Paul is writing during a time of persecution – not only for himself but for the church in general.  The Romans and the Jews are both hostile to the church, yet it continues to grow.  The same is true today on both levels.  In general, society is hostile towards the church.  In some places the hostility is negative opinions and maybe some relatively light consequences of standing for your faith.  In other places the hostility includes violence and hatred and even death.  Yet, even in these places where being a Christian can mean death, the church grows.  Why?

The church grows and always will grow for one simple reason: Jesus has the power to change lives.  This is the undeniable fact of faith.  This is one of the “unsearchable riches” that Paul writes of.  It is that ‘thing’ that a faithful follower has that causes someone to say, ‘I want some of that’.

In verse six Paul writes of our inclusion into the family of God.  This includes all people of all nations and opens us all up to the promises found in Christ.  Paul then goes on to write, “I became a servant of this gospel by the gift of God’s grace given me through the working of His power”.  This is true of all believers.  God’s grace is a gift, freely given to all who call on Jesus Christ as Lord and Savior.  It is the power of God through the Holy Spirit that works in us to justify and sanctify us.  In this process of being made right with God and of becoming more and more like Jesus that we find ourselves as Paul did, servants to the gospel.  It is by humbly serving God with our time, prayers, presence, gifts, and witness that we accumulate evidence of our faith.  In that sense, may we be as guilty as possible!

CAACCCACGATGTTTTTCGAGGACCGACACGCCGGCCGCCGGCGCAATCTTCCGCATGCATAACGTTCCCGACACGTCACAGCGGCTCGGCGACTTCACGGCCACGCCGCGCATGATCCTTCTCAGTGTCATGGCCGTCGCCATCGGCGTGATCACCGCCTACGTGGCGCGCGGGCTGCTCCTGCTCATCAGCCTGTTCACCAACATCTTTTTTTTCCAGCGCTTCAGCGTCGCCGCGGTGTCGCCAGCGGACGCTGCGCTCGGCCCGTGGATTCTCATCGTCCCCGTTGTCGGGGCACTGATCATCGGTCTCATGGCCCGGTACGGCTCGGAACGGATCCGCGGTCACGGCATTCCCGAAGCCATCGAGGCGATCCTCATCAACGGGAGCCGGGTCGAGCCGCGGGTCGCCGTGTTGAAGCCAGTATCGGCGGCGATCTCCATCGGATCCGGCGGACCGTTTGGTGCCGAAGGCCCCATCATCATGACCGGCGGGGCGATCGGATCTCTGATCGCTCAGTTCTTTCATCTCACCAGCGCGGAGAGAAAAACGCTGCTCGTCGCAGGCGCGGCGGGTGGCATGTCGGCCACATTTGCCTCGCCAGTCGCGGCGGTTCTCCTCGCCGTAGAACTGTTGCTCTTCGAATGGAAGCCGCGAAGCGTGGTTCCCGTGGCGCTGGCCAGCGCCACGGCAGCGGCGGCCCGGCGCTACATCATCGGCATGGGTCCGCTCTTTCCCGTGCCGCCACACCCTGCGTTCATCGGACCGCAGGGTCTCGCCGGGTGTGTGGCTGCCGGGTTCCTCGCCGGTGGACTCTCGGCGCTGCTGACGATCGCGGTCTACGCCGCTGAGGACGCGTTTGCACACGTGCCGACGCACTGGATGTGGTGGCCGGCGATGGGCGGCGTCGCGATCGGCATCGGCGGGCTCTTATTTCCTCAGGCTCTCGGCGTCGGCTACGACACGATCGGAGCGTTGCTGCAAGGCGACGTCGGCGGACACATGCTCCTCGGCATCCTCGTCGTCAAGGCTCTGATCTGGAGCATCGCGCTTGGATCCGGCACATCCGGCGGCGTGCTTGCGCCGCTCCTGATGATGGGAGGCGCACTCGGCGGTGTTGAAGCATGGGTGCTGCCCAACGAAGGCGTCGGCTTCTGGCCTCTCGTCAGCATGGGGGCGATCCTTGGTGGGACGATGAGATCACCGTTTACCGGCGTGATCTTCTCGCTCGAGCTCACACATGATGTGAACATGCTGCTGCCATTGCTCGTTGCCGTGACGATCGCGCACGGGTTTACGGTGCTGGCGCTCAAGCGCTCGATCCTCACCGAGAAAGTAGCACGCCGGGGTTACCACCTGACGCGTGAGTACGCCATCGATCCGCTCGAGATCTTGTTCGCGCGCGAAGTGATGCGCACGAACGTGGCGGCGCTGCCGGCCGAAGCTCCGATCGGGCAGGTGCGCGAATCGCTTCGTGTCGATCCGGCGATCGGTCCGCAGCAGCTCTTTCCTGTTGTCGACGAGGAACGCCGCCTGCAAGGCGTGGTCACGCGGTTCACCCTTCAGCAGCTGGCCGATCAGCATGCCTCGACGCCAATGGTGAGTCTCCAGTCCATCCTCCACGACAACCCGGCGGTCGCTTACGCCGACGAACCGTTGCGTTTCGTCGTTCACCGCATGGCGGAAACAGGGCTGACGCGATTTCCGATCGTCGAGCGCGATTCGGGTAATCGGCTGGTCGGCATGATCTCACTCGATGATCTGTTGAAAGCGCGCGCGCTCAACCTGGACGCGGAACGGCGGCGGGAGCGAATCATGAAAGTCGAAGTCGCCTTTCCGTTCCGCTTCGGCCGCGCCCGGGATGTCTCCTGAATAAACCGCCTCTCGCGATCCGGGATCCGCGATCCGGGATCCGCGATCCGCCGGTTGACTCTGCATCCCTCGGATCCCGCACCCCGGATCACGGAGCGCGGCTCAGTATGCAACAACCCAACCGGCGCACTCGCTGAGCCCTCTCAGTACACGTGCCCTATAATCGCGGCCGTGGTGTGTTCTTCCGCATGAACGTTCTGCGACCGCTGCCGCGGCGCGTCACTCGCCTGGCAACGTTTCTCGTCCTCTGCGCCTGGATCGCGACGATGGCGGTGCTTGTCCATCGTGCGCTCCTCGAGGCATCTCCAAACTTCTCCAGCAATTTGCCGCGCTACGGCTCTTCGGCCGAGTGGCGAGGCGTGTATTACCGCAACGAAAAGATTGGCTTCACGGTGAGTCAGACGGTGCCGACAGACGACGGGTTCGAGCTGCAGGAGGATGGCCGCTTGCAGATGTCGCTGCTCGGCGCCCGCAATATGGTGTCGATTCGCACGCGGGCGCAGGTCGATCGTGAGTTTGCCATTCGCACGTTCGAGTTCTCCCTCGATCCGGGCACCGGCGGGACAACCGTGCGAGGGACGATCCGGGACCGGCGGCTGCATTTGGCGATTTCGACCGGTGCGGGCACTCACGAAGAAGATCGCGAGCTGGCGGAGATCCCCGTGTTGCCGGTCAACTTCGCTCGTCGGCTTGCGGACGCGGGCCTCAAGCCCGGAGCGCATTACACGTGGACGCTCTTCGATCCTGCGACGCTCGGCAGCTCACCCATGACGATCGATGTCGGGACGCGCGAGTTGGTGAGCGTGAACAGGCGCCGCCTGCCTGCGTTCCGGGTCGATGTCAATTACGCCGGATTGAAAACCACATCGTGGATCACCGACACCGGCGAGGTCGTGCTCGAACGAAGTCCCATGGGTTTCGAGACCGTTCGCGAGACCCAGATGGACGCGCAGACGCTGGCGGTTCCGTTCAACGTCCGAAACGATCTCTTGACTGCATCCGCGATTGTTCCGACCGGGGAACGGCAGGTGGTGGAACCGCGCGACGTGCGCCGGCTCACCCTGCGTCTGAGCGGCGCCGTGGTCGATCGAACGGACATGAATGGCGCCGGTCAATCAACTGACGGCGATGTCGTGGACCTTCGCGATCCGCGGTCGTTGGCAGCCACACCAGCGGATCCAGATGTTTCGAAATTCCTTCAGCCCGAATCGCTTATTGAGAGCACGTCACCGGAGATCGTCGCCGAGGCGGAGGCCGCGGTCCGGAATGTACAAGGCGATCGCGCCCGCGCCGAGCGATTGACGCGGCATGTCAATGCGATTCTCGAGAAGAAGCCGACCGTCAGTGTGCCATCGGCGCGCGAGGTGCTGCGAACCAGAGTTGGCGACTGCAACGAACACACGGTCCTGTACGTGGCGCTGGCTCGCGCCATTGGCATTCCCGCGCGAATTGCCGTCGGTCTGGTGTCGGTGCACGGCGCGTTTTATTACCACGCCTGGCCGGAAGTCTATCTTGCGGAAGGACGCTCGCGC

Leave a comment

Evidence

Reading: Ephesians 3: 1-12

Verse Seven: “I became a servant of this gospel by the gift of God’s grace given me through the working of His power”.

Paul writes to us from a prison cell.  He has been arrested and sent off to Rome to stand trial for proclaiming the gospel.  There is plenty of evidence to convict him.  If Christianity was suddenly made illegal, would there have been enough evidence in your life this past week for you to be arrested?

Paul is writing during a time of persecution – not only for himself but for the church in general.  The Romans and the Jews are both hostile to the church, yet it continues to grow.  The same is true today on both levels.  In general, society is hostile towards the church.  In some places the hostility is negative opinions and maybe some relatively light consequences of standing for your faith.  In other places the hostility includes violence and hatred and even death.  Yet, even in these places where being a Christian can mean death, the church grows.  Why?

The church grows and always will grow for one simple reason: Jesus has the power to change lives.  This is the undeniable fact of faith.  This is one of the “unsearchable riches” that Paul writes of.  It is that ‘thing’ that a faithful follower has that causes someone to say, ‘I want some of that’.

In verse six Paul writes of our inclusion into the family of God.  This includes all people of all nations and opens us all up to the promises found in Christ.  Paul then goes on to write, “I became a servant of this gospel by the gift of God’s grace given me through the working of His power”.  This is true of all believers.  God’s grace is a gift, freely given to all who call on Jesus Christ as Lord and Savior.  It is the power of God through the Holy Spirit that works in us to justify and sanctify us.  In this process of being made right with God and of becoming more and more like Jesus that we find ourselves as Paul did, servants to the gospel.  It is by humbly serving God with our time, prayers, presence, gifts, and witness that we accumulate evidence of our faith.  In that sense, may we be as guilty as possible!